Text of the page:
By Namale Agnes. Kazinga upper cell, Kazinga lower and Tukundane cells are villages in Rusoroza parish, Kihiihi sub-county, Kanungu district of Uganda. The villages are adjacent to queen Elizabeth national park and over 30 families within these three cells have land that boarders the park. The traditional economic activities for the natives of this area
By Namale Agnes.
Kazinga upper cell, Kazinga lower and Tukundane cells are villages in Rusoroza
parish, Kihiihi sub-county, Kanungu district of Uganda. The villages are adjacent to queen Elizabeth national park and over 30 families within these three cells have land that boarders the park.
The traditional economic activities for the natives of this area include coffee
growing, “waragi’ brewing, millet, beans and rice farming.
“However, land is constantly reducing due to financial pressures that lead to selling off land due to school fees, marital expenses, sicknesses and need of health care” says Niyonzima Fredrick Boaz the chairperson of the reformed poachers groups in this area.
Figure 2 Niyonzima Fredrick Boaz- chairperson; Photo credit- Infonile.
Niyonzima started mobilizing residents of Kanungu district in the year 2003 to
stop poaching and embrace farming by distributing 25000 cocks to four sub
counties in Kanungu district.
“We moved on to the Heifer project in the year 2005 to 2016, teaching locals raring of Boer goats” Niyonzima adds.
Currently Uganda Wildlife authority in partnership with CONNECT4wildlife a
multi organizational project aimed at curbing the impacts of biodiversity crisis
through addressing major catalysts of the problem like poaching and wildlife
trafficking is carrying out a project in this area meant to benefit reformed poachers to embrace farming and conservation.
“I started by mobilizing them to embrace goat keeping with the heifer project, but
later together with other members of the community we decided to specifically
target poachers” Niyonzima recollects.
“currently I am their coordinator and I have offered them land for Apiary with 30
bee hives, targeting to have 100 hives at least” he adds.
Figure 3: Jane Shuma from TRAFFIC & Rehema Kahurananga from IUCN meet reformed poachers in Kanungu.
To some of the families in this area, poaching has been carried down from
generation to generation. To some of them it is more than hunting meat for
consumption, the activity holds cultural value to them.
However, Niyonzima affirms how catastrophic it can be to allow locals to hunt
animals at their own free will un supervised.
“Poaching can lead to reduced tourism earnings which also affects the
governments revenue eventually affecting other sectors. In the long run, this can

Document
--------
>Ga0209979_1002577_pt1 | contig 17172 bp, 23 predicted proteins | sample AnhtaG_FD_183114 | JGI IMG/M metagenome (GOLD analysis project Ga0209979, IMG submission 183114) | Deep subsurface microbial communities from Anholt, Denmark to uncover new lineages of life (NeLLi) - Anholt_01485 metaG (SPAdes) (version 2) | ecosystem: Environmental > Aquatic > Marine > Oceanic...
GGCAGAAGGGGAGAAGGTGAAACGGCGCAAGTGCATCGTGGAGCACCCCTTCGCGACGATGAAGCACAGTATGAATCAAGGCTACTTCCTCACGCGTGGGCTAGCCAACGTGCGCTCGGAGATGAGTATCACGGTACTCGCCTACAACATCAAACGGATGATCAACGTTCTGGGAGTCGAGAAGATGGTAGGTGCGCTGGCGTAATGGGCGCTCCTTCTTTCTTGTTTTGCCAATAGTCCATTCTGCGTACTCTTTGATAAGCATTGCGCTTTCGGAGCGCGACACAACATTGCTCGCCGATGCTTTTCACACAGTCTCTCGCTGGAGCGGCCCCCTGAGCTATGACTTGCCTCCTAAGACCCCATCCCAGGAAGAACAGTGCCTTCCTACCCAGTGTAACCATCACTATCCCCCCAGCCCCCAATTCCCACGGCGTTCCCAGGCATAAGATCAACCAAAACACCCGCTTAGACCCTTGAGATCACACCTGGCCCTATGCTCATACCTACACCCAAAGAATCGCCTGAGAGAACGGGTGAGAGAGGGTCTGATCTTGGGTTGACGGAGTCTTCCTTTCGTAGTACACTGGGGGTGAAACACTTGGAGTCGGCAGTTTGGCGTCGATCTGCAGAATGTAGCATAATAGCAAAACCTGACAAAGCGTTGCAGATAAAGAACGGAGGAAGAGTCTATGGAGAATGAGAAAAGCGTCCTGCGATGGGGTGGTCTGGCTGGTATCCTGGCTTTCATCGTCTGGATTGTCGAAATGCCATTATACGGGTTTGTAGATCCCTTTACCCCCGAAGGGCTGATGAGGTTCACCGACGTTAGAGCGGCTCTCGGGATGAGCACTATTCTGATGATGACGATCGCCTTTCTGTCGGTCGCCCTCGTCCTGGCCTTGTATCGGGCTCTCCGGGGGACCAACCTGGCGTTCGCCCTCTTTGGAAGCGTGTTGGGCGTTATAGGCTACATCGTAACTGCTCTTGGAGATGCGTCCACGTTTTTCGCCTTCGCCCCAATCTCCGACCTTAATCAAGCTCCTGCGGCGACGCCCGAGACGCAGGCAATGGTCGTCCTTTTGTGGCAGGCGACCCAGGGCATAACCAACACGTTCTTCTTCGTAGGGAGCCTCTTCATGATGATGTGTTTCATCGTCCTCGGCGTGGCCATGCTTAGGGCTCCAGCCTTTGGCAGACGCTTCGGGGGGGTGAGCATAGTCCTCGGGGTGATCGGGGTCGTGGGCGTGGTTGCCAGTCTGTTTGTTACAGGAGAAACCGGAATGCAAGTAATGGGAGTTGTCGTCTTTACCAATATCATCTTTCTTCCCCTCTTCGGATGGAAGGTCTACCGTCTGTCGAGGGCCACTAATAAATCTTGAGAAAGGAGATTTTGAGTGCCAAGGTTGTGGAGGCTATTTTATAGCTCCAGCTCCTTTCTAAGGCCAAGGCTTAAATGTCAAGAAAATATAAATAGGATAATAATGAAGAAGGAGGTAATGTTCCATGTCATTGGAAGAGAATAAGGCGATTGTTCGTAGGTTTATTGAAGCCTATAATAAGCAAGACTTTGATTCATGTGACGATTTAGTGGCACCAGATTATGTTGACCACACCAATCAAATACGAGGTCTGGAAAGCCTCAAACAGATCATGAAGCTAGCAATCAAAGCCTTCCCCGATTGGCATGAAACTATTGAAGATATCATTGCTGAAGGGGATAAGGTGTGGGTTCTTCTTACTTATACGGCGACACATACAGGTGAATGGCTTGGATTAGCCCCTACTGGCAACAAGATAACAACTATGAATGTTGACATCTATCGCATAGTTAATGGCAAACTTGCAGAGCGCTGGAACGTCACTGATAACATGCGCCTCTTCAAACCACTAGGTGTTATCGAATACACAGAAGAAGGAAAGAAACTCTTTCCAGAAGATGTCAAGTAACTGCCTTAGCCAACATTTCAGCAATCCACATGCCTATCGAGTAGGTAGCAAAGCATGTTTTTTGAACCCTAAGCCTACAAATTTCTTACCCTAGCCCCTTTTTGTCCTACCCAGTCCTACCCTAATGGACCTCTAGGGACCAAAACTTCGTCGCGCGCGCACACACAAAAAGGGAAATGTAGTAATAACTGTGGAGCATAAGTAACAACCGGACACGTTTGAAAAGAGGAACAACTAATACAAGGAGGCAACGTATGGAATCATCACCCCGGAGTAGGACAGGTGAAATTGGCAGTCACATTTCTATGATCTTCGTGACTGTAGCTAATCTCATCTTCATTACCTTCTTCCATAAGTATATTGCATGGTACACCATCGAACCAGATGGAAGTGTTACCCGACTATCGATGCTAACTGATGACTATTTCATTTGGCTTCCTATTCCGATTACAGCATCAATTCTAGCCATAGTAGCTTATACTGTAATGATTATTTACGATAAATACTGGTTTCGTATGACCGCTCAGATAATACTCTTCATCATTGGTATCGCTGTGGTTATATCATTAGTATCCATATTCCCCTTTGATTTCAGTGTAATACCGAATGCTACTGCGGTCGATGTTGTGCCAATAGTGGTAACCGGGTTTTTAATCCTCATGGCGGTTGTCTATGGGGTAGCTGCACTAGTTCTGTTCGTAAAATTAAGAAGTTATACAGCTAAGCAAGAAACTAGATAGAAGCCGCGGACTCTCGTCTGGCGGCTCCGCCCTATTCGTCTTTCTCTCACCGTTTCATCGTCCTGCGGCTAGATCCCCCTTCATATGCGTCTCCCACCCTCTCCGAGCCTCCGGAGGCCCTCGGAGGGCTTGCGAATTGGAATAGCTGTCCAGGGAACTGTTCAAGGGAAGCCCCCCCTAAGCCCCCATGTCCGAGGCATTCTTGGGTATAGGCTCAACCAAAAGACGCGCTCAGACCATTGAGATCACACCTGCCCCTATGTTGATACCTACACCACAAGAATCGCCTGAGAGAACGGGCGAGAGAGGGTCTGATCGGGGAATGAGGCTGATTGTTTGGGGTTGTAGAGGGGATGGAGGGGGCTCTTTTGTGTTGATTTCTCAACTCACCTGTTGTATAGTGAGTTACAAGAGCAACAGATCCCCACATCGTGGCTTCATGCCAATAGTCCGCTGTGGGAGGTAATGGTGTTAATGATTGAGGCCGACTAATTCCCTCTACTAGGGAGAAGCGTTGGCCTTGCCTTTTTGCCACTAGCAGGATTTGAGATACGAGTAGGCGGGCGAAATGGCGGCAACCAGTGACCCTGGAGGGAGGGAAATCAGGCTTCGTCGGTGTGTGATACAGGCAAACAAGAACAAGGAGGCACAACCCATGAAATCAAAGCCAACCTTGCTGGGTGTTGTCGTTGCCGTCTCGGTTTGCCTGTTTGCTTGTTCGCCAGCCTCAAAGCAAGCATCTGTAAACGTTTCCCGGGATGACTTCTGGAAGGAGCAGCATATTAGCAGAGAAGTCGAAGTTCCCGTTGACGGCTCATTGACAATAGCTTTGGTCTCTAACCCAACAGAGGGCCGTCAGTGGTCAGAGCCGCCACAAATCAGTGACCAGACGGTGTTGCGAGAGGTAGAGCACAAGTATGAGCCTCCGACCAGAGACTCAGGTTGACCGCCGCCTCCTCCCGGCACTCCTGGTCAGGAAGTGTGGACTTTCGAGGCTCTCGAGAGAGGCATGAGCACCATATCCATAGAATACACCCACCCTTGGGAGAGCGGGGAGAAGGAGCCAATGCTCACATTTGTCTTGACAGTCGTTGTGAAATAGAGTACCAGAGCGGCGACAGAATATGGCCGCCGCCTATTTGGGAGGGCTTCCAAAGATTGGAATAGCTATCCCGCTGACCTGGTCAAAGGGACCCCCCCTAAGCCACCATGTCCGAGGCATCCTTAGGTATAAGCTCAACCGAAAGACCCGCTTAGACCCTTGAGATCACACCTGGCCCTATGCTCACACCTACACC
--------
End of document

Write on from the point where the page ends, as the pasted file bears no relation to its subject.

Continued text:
lead to more taxes being imposed on us citizens” Niyonzima says.
“Recently the government enacted a law that allows us to acquire license hunting
in a regulated manner “he adds.
However, he recounts that this involves a lot of steps and fees to pay which most of the locals cannot manage.
Niyonzima fears that allowing locals to hunt can deplete the number of animals
especially those ranked as endangered by the IUCN red list including the African
forest/savannah elephant and lions for money not human consumption as the
wildlife traffickers can easily infiltrate the community.
“Locals should be trained raring of animals and birds so that they can benefit in the tourism value chain through supplying food to hotels and campsites for tourists and visitors.” Boaz affirms.
Even though the rate of poaching since 2003 in Kanungu has gradually decreased
due to mindset change in these communities, Niyonzima says there is still a lot to
be done to put an end to poaching in this area.
“There is need to provide free education for the children in the communities
adjacent to the gazetted area, especially in secondary and tertiary level. We need
rehabilitation of feeder roads to enable community tourism and ease transportation of farm produce to the market Niyonzima says.
“The locals can be equipped with crafts making skills, for instance wood curving
and other craftsmanship skills. “He adds
He adds that the community needs a coffee roasting and packaging machine for
value addition, in order for locals to earn more money and encourage reformed
poacher to earn from their coffee.
Through the CONNECT4wildlife project, Uganda wildlife authority (UWA) gave
these reformed poachers revenue to encourage them stop poaching in the year
2022. So far, the project has impacted 30 beneficiaries through a piggery project
and others have embraced bee keeping.
Figure 1 photo credit: Infonile.
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